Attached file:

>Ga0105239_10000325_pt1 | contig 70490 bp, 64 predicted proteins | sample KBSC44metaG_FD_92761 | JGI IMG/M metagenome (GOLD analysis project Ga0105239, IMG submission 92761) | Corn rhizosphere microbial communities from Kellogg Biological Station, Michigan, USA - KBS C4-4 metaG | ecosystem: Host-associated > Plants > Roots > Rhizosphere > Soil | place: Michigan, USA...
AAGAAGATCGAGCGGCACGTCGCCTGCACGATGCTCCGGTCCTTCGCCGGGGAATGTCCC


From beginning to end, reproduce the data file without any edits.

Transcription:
>Ga0105239_10000325_pt1 | contig 70490 bp, 64 predicted proteins | sample KBSC44metaG_FD_92761 | JGI IMG/M metagenome (GOLD analysis project Ga0105239, IMG submission 92761) | Corn rhizosphere microbial communities from Kellogg Biological Station, Michigan, USA - KBS C4-4 metaG | ecosystem: Host-associated > Plants > Roots > Rhizosphere > Soil | place: Michigan, USA...
AAGAAGATCGAGCGGCACGTCGCCTGCACGATGCTCCGGTCCTTCGCCGGGGAATGTCCC